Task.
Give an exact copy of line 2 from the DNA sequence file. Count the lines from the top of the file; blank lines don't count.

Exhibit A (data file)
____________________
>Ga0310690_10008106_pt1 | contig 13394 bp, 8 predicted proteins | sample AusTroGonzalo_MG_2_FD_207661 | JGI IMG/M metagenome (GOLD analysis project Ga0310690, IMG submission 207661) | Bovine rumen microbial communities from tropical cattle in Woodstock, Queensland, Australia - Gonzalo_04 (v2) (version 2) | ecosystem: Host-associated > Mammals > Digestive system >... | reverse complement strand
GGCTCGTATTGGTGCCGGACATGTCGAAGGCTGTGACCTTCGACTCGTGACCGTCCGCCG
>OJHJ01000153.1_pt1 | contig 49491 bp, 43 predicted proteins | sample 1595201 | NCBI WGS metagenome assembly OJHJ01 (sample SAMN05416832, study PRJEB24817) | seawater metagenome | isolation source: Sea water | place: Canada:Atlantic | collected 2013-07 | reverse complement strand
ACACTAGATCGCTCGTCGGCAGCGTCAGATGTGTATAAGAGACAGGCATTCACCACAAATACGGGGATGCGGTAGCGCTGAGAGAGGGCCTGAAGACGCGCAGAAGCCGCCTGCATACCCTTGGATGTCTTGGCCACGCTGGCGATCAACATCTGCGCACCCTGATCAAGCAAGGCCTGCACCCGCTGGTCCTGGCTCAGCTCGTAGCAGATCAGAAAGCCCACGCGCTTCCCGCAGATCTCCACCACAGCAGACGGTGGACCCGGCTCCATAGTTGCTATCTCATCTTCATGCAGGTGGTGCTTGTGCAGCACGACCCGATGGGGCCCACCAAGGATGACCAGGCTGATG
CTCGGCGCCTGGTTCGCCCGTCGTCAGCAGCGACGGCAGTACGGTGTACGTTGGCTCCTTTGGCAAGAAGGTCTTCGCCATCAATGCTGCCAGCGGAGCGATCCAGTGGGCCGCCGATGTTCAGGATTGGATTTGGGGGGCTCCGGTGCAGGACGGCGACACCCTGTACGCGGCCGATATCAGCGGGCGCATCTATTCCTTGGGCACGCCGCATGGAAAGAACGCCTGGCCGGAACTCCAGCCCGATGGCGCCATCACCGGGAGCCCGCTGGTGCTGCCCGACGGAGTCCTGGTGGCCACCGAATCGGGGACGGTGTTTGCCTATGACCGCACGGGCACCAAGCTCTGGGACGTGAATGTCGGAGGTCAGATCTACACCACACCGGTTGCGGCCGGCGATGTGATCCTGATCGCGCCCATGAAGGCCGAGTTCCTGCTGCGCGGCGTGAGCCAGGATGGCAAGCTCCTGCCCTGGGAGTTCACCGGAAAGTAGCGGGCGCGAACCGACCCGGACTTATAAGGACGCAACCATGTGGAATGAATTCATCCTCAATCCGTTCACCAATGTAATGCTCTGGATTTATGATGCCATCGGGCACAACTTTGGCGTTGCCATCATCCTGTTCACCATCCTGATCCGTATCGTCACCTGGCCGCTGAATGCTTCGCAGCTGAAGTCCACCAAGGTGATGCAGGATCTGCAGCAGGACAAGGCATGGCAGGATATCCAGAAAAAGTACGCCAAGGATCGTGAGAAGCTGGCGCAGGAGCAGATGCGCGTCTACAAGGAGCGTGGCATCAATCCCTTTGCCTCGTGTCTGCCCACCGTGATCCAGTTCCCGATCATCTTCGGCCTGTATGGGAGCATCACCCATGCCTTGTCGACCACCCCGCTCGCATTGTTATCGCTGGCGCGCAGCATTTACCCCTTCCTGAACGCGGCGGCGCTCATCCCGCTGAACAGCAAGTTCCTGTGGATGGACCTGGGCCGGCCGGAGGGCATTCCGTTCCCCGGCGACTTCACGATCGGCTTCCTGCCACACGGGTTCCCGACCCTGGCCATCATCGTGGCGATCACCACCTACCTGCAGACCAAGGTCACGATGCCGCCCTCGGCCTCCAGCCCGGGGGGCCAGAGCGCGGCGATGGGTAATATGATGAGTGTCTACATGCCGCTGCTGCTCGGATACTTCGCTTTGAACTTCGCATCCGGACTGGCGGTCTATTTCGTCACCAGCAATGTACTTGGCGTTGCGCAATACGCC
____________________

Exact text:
GGCTCGTATTGGTGCCGGACATGTCGAAGGCTGTGACCTTCGACTCGTGACCGTCCGCCG